London, though synonymous with nightlife, shopping and as the financial powerhouse of England, has also been known for something else – higher than average property prices!
As part of my master’s thesis in Law & Business, I have endeavoured to obtain a deeper understanding of the effect on the legal sector stemming from both the pandemic and the changing political landscape sweeping across the country.
Historically the ever-increasing value of property in this relatively small city has made purchasing/owning property a ‘safe bet’. Homeowners have found the value of their property increasing steadily and more importantly faster than the rate of inflation, therefore profitable to both local and international purchasers.
One of the driving factors in the increase in the value of the property prices was due to and as a result of heavy demand. A demand which, as a direct result of the global pandemic, has seen a steep decline. For the first time in more than 30 years, London’s population is falling.
What does this mean for new buyers and those taking the first steps into the property market? In the short-term, purchasers, both international and national, have been investing heavily in new purchases. A large part as result of the Stamp Duty Tax holiday currently available until 31 March 2021. With no definitive answer from parliament on whether the tax holiday is to be extended, even the most modest projections show a sharp decline in new home purchases expected in April 2021.
The issue that new homeowners may soon have to face stems from basic economics, should the demand for housing in London decrease the subsequent rent/resale profitability of homes around London is sure to decrease.
According to research conducted by the Financial Times using figures published by rental giants Zoopla & Rightmove, the City of London in the last 14 months has seen its rents drop by 15% in certain boroughs at its highest and 3% at its lowest.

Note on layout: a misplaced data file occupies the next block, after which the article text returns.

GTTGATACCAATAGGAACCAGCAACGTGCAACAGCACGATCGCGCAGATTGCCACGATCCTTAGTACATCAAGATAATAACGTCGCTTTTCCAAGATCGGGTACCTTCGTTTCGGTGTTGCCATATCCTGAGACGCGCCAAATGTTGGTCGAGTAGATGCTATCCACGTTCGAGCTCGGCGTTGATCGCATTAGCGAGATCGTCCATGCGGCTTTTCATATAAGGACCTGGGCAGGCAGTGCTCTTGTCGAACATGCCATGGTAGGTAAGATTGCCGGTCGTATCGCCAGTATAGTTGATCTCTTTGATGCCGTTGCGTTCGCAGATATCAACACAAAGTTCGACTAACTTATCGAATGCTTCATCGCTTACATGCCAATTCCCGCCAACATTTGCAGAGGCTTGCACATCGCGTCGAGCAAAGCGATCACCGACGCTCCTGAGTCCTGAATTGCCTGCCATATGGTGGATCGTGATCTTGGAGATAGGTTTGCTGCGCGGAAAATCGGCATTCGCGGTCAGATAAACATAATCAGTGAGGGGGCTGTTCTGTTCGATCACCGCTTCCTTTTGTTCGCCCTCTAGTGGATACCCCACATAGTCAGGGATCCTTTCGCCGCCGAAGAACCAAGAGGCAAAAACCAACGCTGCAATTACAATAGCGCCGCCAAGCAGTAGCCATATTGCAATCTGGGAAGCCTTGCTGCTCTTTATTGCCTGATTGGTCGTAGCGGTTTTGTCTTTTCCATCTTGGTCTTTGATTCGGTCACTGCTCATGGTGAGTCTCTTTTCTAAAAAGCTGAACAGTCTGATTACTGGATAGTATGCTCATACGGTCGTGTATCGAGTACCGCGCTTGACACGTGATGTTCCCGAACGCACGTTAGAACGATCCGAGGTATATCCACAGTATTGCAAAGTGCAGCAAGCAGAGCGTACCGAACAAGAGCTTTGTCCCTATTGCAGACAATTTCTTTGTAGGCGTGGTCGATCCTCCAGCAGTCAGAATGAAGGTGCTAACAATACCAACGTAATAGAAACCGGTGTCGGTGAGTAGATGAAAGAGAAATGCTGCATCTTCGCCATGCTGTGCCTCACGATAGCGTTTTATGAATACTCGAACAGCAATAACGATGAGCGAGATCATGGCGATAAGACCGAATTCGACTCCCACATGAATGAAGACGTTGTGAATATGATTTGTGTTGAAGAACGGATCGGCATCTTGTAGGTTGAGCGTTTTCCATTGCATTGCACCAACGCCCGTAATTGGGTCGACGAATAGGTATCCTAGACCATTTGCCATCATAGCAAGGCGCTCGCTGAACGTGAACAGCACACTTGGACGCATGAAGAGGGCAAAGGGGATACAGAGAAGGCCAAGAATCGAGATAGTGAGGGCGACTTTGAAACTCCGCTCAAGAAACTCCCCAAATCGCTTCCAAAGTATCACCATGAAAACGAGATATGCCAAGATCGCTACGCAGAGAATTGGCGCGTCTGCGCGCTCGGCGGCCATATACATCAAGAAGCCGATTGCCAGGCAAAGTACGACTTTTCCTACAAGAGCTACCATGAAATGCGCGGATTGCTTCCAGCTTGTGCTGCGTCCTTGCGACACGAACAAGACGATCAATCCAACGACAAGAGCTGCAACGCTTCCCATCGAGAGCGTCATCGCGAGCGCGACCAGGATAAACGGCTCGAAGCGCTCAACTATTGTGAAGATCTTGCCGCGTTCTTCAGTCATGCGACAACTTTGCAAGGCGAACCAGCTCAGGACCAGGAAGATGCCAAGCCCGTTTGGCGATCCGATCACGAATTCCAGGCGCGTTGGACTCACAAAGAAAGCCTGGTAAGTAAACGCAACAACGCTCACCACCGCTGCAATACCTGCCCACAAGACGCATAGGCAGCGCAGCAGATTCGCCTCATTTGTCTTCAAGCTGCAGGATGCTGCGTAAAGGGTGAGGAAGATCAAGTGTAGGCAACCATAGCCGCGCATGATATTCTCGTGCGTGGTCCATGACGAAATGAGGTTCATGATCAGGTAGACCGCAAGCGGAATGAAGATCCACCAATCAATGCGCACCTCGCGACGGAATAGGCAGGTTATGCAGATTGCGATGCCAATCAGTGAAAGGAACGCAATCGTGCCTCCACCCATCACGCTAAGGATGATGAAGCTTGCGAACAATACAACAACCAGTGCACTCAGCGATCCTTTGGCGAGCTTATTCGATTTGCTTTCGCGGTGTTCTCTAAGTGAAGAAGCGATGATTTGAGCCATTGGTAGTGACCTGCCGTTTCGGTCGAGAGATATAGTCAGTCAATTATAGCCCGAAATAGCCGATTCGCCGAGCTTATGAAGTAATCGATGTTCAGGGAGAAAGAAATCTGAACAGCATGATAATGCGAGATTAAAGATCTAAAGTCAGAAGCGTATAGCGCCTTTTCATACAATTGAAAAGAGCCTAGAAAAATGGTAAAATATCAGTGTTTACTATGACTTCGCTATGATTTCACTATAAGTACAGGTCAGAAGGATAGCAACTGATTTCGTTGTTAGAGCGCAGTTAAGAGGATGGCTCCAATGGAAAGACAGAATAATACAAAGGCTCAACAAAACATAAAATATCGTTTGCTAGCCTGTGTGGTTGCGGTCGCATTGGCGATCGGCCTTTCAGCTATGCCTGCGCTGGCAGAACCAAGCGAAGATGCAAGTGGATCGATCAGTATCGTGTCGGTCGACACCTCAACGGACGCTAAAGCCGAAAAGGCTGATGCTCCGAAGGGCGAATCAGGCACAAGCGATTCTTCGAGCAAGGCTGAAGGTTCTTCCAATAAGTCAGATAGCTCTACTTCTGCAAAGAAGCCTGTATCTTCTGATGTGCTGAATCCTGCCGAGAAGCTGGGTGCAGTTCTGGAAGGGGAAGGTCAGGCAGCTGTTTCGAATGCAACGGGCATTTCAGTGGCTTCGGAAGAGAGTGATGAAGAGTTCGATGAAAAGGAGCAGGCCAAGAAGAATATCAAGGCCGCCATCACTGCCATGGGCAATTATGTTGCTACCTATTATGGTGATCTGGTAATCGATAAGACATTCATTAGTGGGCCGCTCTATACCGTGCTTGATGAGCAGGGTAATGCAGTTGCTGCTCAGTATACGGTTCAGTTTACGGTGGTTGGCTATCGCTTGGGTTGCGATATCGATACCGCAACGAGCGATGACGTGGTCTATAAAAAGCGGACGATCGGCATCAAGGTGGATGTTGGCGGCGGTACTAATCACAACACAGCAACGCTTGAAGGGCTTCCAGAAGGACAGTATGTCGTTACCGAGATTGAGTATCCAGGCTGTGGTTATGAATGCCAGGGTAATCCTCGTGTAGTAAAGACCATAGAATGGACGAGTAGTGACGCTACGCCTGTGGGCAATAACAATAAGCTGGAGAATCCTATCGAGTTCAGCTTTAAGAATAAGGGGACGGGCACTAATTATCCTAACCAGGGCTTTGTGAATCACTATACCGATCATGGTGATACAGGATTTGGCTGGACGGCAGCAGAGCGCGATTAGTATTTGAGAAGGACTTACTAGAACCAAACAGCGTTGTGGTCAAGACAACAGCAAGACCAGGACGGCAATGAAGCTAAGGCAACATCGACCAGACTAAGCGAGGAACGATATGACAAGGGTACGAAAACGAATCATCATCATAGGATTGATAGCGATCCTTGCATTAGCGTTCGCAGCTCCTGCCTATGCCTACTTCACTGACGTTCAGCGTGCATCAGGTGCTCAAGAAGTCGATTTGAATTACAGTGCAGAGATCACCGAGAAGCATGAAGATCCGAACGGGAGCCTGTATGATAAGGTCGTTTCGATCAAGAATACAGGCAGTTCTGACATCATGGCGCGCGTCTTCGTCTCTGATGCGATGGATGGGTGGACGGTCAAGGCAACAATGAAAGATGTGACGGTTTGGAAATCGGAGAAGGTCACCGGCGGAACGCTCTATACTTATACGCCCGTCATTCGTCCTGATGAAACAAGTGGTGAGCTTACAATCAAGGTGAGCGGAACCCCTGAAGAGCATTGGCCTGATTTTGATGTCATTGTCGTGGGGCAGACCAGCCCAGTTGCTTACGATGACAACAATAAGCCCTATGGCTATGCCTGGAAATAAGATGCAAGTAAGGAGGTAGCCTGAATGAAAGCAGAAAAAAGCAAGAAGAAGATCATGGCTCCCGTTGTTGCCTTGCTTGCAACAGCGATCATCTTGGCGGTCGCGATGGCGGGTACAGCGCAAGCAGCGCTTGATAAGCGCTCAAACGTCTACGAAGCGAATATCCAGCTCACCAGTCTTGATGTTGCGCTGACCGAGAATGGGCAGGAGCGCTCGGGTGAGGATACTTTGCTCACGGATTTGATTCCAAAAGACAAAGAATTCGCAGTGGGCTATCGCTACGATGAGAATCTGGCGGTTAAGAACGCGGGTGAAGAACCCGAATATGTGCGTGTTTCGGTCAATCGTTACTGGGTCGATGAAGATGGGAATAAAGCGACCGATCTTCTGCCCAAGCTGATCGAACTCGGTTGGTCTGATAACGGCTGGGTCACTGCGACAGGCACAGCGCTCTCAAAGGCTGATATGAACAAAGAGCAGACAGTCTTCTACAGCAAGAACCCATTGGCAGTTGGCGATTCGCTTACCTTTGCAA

With post-Brexit laws on immigration making it more difficult for lower skilled labour from parts of Europe to easily enter the country it can be assumed that the decrease in both the value of purchasing property and the lower rates of rent will continue post-pandemic due simply to the lack of demand.
The blessing, if it can be called that, lies not in the short term but the long-term. I have read that most economists note that London prices are not actually ‘dropping’ but are finally starting to level out with other major cities in England. This presents a new opportunity in making London property something it has not been for a long time, affordable. Having spoken to other members in the Residential Real Estate team and our property professional network, it is a shared view that the property prices are ‘normalising’.
The property market in itself is cyclical in nature and rests almost entirely on the economic health of the nation. London is often used as the yardstick by which to judge the financial health of England due to the sheer amount of money that is circulated through the city. As and when prices are at their lowest, opportunities will undoubtedly arise for those who could not purchase in London to finally be able to do so. The younger generation and those with lower capital will have both opportunity and luck on their side to buy in a market, which has for the last 10 years been unaffordable to most living outside of the capital. As with all things, the trickledown effect of increased spending should lead to increased demand.
My team members and I would be happy to answer any queries from prospective buyers and sellers. The team are still (subject to certain items being in place) able to assist on transactions which need to complete before the tax holiday deadline on 31 March.